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OVERSEAS HOLDINGS, INC. v. REPUBLICA ORIENTAL

United States District Court, S.D. New York


May 5, 2005.

CHEMICAL OVERSEAS HOLDINGS, INC., CREDIT SUISSE FIRST BOSTON, and DRESDNER BANK LATEINAMERIKA AG, Petitioners,
v.
REPUBLICA ORIENTAL DEL URUGUAY, Respondent.

The opinion of the court was delivered by: GERARD E. LYNCH, District Judge

OPINION AND ORDER

On March 25, 2005, this Court granted the motion of petitioners Chemical Overseas Holdings, Inc., Credit Suisse First Boston, and Dresdner Bank Lateinamerika AG to confirm an arbitration award obtained against respondent, the Republica Oriental del Uruguay ("Uruguay"), and separately directed the entry of judgment in the form submitted by petitioners. Chemical Overseas Holdings, Inc. v. Republica Oriental Del Uruguay, No. 05 Civ. 260 (GEL), 2005 WL 736017 (S.D.N.Y. Mar. 25, 2005). On April 20, 2005, the Court denied Uruguay's motion for additional time to brief its motion for reconsideration, and stayed entry of judgment pending resolution of that motion. Chemical Overseas Holdings, Inc. v. Republica Oriental Del Uruguay, No. 05 Civ. 260 (GEL), 2005 WL 927153 (S.D.N.Y. Apr. 20, 2005). The motion has now been fully briefed and is ripe for decision. The motion will be denied.

Uruguay has not argued, and does not argue now, that there was any error in the arbitrators' decision. Respondent's sole contention has been that confirmation of the arbitral award will create a judgment that conflicts with a judgment of an Uruguayan court, which provisionally attaches its debt to petitioners in favor of unrelated third-party plaintiffs in an action before that Court. The motion for reconsideration merely reiterates arguments made and rejected in the Court's prior opinions.

  In particular, Uruguay repeats its citation of Sea Dragon v. Gebr. Van Weelde Scheepvaartkantoor B.V., 574 F. Supp. 367 (S.D.N.Y. 1983). The Court did not "overlook" Sea Dragon. The case is distinguishable from the present case for at least two reasons: First, in that case the issue of alleged inconsistency with a foreign judgment had been submitted to the arbitral panel, 574 F. Supp. at 370, while in this case, "Uruguay does not dispute petitioners' claim that it did not raise the Uruguayan attachment order as a defense before the arbitration panel," and thereby waived the issue. 2005 WL 736017 at *1. Second, in that case the foreign court had specifically ordered the respondent "`to keep the sequestered matters . . . in its possession,'" 574 F. Supp. at 369, making the arbitral award directly contrary to the court's order. Here, as laboriously explained in the Court's prior opinion, "there is no inconsistency between the Uruguayan attachment and the judgment sought by petitioners," because Uruguay has remedies available by which it can "satisfy its obligations under the judgment without violating any other decree." 2005 WL 736017 at *2.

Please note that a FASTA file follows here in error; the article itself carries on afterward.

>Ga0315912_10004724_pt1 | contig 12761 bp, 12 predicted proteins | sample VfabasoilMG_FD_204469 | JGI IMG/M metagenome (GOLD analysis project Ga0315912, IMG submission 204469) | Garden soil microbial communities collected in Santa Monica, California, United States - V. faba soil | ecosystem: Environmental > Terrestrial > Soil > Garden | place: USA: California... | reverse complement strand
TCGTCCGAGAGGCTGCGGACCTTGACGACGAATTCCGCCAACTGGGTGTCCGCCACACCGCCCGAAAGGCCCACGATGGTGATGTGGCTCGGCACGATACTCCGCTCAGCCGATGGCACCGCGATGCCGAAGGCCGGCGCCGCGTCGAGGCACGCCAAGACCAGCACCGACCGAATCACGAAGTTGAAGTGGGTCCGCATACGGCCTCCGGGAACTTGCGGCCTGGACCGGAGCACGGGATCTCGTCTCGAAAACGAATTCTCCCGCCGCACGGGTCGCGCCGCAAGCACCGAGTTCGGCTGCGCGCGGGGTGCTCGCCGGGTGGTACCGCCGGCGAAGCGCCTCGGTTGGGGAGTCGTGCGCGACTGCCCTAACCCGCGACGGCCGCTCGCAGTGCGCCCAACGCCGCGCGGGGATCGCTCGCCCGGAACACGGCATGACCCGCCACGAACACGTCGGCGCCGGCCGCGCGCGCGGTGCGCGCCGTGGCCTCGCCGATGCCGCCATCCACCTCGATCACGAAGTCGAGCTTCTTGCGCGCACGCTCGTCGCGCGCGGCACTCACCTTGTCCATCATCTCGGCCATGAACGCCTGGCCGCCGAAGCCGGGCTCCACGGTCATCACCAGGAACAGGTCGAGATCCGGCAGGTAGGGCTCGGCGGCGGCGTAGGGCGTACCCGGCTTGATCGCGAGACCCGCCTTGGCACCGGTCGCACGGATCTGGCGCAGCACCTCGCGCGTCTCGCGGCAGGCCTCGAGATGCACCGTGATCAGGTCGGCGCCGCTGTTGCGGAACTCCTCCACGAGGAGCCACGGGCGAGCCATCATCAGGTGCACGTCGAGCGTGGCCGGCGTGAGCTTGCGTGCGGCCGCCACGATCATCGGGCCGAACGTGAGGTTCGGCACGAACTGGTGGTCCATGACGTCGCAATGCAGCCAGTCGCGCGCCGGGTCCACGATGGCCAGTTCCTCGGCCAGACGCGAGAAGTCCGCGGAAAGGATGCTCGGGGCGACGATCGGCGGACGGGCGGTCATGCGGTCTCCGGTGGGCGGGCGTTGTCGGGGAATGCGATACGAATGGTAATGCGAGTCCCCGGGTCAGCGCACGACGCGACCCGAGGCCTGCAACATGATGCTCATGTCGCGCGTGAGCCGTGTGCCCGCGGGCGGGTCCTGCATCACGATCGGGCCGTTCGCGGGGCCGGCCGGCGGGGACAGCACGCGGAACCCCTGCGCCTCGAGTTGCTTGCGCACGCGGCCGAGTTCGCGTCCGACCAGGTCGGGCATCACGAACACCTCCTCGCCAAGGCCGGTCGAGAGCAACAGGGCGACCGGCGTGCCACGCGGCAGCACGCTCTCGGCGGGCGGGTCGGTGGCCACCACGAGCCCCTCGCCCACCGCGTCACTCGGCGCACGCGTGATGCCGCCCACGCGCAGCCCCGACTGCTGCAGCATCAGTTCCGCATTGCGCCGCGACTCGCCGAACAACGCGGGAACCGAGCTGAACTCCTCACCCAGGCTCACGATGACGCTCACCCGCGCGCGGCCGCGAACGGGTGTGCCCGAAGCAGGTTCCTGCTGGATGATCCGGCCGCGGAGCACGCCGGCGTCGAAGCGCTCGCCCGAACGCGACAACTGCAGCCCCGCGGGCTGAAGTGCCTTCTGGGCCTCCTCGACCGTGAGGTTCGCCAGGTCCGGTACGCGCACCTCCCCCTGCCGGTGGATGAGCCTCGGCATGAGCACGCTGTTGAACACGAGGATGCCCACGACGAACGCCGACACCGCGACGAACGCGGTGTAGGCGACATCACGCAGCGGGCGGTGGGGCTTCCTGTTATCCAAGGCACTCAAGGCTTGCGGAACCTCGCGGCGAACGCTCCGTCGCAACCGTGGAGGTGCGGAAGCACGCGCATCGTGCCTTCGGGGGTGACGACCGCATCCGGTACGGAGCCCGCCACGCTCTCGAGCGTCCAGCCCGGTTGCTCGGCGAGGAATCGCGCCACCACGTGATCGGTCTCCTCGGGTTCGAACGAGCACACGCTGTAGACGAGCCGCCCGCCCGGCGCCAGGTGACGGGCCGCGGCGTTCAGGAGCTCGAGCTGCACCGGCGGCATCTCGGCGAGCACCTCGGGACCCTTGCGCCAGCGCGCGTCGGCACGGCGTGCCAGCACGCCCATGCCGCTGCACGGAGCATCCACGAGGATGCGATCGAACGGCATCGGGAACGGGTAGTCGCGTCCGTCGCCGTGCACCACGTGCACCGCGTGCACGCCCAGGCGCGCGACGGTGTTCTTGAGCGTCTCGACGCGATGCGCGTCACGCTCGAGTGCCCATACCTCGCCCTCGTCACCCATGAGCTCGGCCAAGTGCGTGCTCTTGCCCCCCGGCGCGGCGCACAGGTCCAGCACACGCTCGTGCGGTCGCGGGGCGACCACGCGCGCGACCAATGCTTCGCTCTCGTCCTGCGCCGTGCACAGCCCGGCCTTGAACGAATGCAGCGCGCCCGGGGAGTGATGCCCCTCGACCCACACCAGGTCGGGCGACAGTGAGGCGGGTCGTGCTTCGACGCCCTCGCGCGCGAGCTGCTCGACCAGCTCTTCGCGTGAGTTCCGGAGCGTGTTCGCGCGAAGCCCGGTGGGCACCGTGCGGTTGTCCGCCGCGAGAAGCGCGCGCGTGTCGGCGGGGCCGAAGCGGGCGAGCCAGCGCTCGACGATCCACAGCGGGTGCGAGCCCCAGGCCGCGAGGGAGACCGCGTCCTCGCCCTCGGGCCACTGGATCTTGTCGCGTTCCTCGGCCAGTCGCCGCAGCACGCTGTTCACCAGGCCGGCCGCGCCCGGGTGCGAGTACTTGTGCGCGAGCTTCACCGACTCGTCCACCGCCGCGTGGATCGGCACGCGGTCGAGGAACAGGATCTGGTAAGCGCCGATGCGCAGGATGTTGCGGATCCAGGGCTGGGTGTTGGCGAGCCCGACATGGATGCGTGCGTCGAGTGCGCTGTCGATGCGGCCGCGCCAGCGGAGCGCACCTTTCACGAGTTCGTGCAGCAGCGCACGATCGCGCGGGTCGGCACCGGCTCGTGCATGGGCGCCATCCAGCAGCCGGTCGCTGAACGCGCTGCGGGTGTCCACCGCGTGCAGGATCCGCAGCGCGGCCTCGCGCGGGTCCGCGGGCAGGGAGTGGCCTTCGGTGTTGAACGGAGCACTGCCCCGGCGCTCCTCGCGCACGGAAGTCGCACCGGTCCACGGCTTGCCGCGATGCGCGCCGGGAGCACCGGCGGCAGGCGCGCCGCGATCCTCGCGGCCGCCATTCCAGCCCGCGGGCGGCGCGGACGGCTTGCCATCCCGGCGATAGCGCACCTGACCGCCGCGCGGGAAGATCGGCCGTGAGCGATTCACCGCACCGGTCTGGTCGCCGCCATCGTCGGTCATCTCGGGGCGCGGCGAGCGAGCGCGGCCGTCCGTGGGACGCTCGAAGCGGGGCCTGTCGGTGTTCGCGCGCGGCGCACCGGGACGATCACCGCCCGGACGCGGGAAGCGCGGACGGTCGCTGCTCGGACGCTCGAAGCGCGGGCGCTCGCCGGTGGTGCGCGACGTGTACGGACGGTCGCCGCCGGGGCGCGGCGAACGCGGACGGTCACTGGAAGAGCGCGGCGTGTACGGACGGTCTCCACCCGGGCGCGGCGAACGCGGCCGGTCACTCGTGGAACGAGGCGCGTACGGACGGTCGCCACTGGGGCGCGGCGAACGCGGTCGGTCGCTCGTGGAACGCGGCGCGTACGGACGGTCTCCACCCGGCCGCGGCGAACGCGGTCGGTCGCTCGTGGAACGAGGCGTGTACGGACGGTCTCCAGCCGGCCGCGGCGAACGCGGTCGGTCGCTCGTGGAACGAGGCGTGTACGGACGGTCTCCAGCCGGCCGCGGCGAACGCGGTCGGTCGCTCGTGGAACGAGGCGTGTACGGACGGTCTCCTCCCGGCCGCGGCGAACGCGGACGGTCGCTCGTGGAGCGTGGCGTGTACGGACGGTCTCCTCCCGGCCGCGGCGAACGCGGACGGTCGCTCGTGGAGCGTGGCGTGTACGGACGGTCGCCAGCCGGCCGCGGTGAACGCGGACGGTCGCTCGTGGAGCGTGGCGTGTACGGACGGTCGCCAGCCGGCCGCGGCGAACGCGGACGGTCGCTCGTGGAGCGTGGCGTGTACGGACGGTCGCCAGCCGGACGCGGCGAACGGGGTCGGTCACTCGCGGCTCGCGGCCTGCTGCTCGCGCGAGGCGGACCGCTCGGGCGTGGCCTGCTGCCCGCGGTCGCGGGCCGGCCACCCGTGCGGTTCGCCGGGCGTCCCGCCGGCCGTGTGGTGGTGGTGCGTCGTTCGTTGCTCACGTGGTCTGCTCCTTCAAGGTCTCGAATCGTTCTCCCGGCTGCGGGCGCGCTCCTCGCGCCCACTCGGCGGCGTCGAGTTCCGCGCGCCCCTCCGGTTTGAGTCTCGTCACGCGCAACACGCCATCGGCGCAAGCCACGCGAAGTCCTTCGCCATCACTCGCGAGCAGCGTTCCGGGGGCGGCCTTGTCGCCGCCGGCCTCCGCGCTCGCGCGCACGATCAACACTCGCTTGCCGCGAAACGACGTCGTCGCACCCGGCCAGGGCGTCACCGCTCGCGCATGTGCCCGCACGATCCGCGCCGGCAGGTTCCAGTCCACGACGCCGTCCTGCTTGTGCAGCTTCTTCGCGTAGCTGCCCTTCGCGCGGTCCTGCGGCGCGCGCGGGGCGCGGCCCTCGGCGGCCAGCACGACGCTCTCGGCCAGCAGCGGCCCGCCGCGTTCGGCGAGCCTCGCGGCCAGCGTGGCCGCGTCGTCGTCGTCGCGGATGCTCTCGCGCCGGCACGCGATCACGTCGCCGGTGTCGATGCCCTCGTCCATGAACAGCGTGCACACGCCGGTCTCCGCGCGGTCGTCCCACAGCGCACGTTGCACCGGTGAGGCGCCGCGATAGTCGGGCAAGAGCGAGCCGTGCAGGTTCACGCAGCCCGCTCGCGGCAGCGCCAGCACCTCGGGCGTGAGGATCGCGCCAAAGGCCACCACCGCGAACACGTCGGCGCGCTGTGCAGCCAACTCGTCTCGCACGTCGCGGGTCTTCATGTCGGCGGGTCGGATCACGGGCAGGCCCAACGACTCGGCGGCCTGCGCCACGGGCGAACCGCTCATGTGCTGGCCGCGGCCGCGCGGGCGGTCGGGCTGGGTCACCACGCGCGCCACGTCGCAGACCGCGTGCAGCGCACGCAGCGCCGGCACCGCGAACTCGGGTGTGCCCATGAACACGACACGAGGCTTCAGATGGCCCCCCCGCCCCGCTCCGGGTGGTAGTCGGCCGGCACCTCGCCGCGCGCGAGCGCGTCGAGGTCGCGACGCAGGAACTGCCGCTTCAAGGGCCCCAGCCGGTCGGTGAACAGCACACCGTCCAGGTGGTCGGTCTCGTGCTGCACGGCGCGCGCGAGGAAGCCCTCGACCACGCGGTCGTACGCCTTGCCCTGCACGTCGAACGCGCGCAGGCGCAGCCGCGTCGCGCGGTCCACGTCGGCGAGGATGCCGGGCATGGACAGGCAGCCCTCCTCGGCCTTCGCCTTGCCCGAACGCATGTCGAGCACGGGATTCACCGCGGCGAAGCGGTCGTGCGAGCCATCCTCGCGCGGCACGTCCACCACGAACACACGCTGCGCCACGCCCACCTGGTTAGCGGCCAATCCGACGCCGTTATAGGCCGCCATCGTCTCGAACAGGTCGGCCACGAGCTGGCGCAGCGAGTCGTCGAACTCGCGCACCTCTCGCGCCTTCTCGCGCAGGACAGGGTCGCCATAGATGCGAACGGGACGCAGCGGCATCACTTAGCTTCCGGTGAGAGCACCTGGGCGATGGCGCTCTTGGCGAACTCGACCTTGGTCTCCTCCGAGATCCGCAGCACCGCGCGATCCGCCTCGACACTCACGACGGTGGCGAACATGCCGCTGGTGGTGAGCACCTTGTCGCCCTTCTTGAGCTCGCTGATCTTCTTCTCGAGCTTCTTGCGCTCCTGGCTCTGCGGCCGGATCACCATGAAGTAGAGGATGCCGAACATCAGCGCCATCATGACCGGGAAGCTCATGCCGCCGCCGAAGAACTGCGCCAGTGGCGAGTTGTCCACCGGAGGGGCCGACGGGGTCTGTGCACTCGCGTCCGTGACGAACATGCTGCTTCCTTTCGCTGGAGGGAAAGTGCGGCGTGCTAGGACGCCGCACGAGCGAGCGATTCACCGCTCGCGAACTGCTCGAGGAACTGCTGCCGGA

Finally, Uruguay argues that the Court also "overlooked" possible deleterious consequences to it from having a judgment entered against it, which allegedly do not flow from the mere existence of the arbitral award. As petitioners correctly point out (see Letter of Louis B. Kimmelman, Esq., to the Court, dated May 2, 2005, at 2), such consequences are not a basis for refusing to enter judgment confirming an arbitration award whose correctness is not in dispute. The Court is cognizant of the fact, which for some reason Uruguay's counsel sees fit to print in boldface type, that Uruguay "is a sovereign nation, and not an ordinary commercial litigant." (Mot. for Reconsideration at 2; emphasis deleted.) But Uruguay points to no sovereign immunity issue, or other factor which makes its sovereign status relevant to the issues before the Court. Uruguay chose to submit this dispute to a distinguished panel of international arbitrators, which unanimously (that is, including the party arbitrator appointed by Uruguay itself) ruled against it. Uruguay has not raised any objection to the correctness of the arbitrators' ruling, and has cited no argument that depends upon its status as a sovereign nation. (Indeed, its principal argument is based firmly on the Sea Dragon decision, which involved "ordinary commercial litigant[s].") Sovereign status does not entitle Uruguay to sluggish processing of summary proceedings to enforce an arbitration award, or to indefinite delays to present new arguments on a motion for reconsideration.

  The motion for reconsideration is denied. Accordingly, the stay of entry of judgment granted in the Court's Order of April 20, 2005, having expired by its own terms, is vacated.

  SO ORDERED.

20050505

© 1992-2005 VersusLaw Inc.



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